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Is the Capital Asset Pricing Model redundant? PDF Print E-mail
Wednesday, 29 June 2016
John Thanassoulis, Professor of Financial Economics, will tell the Financial Times’ Festival of Finance that the Capital Asset Pricing Model (CAPM) is still a useful framework for investment despite the bombardment of criticism it has taken in recent years.  

At the festival on Friday in the City Professor Thanassoulis will discuss how some in the finance sector are tossing aside the 50-year-old formula for new-fangled heuristics with a panel including Mark Tluszcz, Co-Founder of venture capital firm Mangrove Capital Partners, Jacco Brouwer, Head of Debt Advisory at consultants Alix Partners, and Marc Goedhart, Senior Expert at McKinsey & Co.

Sujeet Indap, US Editor of the Financial Times’ LEX Column, will host the debate that will examine how modern finance is adopting new models in the wake of the 2007/08 financial crash.

“CAPM is not perfect, but it has been a very effective model for investment decisions,” said Professor Thanassoulis, who teachesCorporate Finance on the Executive MBA. “There are lots of assets where returns have not been predicted correctly by CAPM, but I think it would be unwise for investors to throw the ‘baby out with the bath water’.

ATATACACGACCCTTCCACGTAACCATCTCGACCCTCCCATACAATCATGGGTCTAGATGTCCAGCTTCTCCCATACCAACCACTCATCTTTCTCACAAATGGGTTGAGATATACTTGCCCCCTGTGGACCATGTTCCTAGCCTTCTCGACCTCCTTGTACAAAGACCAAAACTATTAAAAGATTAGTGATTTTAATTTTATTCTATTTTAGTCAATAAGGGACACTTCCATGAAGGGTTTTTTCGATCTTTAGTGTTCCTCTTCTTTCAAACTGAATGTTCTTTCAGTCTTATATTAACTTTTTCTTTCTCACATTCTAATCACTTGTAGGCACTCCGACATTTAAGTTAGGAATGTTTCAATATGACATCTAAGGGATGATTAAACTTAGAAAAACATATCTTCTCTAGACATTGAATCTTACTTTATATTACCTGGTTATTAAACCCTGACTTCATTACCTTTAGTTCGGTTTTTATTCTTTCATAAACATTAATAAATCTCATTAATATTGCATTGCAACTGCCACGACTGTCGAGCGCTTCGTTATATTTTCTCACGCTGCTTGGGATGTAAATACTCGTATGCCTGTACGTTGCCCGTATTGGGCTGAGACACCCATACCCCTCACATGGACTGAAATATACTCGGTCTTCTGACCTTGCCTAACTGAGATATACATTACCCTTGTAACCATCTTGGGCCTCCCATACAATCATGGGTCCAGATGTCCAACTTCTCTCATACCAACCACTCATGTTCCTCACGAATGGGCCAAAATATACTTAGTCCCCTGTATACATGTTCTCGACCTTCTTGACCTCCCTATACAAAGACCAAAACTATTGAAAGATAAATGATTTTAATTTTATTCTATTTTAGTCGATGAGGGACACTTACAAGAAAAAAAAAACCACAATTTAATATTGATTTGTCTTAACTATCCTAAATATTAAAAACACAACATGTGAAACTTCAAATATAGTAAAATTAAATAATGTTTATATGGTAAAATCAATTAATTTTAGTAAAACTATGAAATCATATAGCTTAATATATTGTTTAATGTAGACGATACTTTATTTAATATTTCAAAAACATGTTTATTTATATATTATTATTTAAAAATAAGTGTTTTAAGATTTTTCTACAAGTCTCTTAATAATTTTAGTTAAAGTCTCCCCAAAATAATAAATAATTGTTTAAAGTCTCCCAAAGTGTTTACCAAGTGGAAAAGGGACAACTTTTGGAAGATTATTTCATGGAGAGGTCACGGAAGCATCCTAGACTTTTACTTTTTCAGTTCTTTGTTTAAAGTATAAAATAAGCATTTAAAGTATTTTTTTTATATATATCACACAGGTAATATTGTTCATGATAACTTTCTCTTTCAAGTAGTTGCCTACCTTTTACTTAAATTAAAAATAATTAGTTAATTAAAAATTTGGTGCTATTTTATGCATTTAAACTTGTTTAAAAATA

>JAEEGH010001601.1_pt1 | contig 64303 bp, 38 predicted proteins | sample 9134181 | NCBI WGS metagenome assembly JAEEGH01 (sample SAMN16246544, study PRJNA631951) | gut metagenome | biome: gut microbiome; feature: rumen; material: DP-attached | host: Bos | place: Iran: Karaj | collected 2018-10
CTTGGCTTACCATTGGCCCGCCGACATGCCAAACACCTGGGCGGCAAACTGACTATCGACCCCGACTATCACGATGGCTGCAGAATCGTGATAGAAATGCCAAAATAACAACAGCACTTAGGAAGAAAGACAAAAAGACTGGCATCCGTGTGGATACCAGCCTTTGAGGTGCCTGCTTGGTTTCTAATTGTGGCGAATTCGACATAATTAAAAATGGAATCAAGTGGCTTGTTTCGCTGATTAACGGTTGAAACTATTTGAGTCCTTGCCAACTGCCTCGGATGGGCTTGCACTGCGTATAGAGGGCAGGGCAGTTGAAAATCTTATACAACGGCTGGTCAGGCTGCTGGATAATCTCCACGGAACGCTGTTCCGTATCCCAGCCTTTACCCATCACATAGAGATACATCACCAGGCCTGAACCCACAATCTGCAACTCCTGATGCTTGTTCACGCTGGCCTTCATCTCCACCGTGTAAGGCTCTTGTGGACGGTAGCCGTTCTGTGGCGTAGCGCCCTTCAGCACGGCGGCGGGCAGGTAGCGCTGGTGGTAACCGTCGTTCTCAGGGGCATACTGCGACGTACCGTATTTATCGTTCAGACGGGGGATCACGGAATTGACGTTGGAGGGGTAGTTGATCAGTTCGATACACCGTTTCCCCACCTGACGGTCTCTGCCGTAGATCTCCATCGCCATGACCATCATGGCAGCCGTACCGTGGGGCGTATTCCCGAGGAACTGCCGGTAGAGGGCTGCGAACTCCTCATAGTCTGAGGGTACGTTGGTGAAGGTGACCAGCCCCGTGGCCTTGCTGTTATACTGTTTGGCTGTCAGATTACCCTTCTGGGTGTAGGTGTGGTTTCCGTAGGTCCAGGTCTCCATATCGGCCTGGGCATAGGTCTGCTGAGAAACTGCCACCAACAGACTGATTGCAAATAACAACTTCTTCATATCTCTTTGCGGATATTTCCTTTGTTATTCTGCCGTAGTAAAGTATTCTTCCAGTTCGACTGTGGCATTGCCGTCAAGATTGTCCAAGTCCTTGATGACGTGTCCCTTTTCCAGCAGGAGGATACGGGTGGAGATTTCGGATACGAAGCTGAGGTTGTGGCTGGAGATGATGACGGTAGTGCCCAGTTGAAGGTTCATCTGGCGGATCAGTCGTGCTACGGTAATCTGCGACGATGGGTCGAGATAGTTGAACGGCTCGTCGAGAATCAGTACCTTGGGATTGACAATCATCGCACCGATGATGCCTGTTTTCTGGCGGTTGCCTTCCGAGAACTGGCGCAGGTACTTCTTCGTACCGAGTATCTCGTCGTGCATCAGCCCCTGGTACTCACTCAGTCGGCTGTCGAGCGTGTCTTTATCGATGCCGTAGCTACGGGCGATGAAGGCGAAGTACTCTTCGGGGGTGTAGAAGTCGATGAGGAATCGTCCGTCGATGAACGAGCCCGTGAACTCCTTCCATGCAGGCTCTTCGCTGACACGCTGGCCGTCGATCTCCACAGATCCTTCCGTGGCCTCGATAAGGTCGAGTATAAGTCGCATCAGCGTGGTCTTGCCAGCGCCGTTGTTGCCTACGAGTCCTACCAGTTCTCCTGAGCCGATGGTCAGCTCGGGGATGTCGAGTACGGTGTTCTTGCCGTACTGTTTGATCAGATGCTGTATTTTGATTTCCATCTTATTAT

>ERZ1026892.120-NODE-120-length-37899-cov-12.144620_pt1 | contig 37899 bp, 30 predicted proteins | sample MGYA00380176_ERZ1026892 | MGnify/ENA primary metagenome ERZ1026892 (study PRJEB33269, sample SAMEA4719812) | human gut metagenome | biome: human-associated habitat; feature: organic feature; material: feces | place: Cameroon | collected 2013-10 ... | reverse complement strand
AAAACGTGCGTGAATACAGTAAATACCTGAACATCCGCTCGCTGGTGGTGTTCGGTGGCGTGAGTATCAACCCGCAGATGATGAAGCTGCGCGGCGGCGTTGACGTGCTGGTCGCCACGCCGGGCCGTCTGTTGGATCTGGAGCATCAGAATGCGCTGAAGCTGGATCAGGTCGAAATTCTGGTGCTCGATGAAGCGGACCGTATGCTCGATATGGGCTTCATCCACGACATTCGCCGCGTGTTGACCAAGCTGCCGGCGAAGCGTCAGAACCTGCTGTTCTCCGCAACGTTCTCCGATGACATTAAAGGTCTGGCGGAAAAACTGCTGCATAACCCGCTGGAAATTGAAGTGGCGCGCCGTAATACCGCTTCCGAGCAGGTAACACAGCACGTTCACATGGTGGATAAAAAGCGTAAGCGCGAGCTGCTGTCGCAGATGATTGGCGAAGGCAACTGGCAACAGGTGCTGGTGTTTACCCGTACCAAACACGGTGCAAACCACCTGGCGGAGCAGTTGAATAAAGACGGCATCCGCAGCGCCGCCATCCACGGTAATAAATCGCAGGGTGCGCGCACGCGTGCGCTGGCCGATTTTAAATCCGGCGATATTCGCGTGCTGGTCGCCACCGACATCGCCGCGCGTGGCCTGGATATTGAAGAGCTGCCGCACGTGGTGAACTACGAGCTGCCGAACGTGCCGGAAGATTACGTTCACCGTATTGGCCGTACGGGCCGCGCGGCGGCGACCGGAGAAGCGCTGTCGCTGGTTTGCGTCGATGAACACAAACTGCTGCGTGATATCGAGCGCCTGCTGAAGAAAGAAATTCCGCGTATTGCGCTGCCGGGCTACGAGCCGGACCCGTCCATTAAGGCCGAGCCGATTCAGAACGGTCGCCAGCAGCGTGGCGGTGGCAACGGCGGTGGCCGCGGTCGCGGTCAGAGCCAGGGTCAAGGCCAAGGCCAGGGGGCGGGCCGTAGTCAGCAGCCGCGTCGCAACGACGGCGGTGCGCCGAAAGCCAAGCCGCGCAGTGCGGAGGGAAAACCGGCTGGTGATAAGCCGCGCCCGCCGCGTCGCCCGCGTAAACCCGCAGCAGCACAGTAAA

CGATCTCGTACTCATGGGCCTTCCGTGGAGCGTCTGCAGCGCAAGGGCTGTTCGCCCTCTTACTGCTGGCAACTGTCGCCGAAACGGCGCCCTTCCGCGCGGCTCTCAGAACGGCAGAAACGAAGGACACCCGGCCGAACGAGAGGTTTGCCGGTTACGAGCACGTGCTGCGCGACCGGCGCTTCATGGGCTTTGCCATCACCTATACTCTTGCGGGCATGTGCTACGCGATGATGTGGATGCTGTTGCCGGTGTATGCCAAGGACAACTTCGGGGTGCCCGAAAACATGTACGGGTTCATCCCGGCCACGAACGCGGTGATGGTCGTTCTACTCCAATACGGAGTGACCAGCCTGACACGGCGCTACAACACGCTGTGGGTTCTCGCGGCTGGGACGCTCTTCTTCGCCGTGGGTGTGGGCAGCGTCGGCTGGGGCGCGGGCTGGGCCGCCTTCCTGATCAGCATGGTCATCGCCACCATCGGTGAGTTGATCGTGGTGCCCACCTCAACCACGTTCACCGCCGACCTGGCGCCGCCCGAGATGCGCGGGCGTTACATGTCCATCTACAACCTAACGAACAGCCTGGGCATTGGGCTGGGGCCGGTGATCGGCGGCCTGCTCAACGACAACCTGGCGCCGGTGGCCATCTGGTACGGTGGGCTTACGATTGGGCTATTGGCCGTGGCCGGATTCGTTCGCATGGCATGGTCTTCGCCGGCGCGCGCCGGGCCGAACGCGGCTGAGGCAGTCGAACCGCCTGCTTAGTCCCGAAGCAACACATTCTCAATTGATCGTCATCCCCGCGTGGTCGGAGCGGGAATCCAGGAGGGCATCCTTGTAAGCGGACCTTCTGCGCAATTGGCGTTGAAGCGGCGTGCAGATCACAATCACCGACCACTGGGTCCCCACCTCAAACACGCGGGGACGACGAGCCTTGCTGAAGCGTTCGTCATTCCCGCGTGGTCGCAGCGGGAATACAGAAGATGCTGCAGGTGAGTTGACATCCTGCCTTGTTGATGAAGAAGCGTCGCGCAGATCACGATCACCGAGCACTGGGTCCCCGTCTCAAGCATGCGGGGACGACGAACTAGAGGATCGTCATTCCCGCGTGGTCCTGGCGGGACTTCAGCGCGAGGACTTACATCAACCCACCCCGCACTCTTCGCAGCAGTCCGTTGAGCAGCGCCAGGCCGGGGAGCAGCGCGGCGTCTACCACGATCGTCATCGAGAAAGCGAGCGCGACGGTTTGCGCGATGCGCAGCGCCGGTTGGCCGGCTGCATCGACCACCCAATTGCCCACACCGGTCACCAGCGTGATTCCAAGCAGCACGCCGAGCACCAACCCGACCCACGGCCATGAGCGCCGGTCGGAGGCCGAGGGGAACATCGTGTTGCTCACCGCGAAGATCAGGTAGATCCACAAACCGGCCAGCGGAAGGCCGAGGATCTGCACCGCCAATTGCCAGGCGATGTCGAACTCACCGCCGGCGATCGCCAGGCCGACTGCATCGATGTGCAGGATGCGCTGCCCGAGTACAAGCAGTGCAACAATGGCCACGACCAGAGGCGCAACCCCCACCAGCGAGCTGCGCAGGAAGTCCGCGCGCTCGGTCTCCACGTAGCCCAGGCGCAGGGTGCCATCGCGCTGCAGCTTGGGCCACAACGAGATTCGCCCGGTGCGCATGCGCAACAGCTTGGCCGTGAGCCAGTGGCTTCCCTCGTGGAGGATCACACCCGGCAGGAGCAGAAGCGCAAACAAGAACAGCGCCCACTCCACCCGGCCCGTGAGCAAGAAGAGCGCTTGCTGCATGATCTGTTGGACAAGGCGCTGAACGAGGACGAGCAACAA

CAPM works out the expected return of an asset by determining its beta - a measure capturing how much of the asset’s risk cannot be diversified away - and was introduced by Jack Treynor, William Sharpe, John Lintner and Jan Mossin independently in the 1960s.“It is imperative in investing to have judgement, so good finance professionals must tweak the findings of CAPM to allow for situation specifics. But if you don’t have a framework to begin with, then all you really have is guesswork.”

Various versions of it became the accepted model for investors, but it has come into question ever since a study by legendary US economists Eugene Fama and Kenneth French found CAPM under-predicts low beta stocks and overvalues high beta assets; and that other variables have predictive power for returns such as size, earnings-price, debt-equity and book-to-market ratios.

It left many believing CAPM is useless in the messy real world, but Thanassoulis still believes it has a place, especially when comparing different assets to invest in.

“If you decide to go into buy-to-let, when you go to buy the house you don’t use CAPM to try to convince the vendor to lower the sale price,” said Professor Thanassoulis, who also teaches Finance and Business Economics for Senior Executives.

“But when you are deciding whether to do buy-to-let at all, or invest in a portfolio of government bonds, or perhaps the US stockmarket, then you have a much harder question to answer. How do the returns and the risks, compare? To answer that you need the CAPM framework."

WBS colleague Markos Zachariadis, Assistant Professor of Information Systems, will be part of a panel looking at the US Government’s problem of tax inversion. Has its latest attempt put an end to US firms’ efforts to move their legal operation to low tax nations?

He will be joined by Stephen Shay, Senior Lecturer at Harvard Law School, and Sara Luder, Head of Tax at law firm Slaughter & May.

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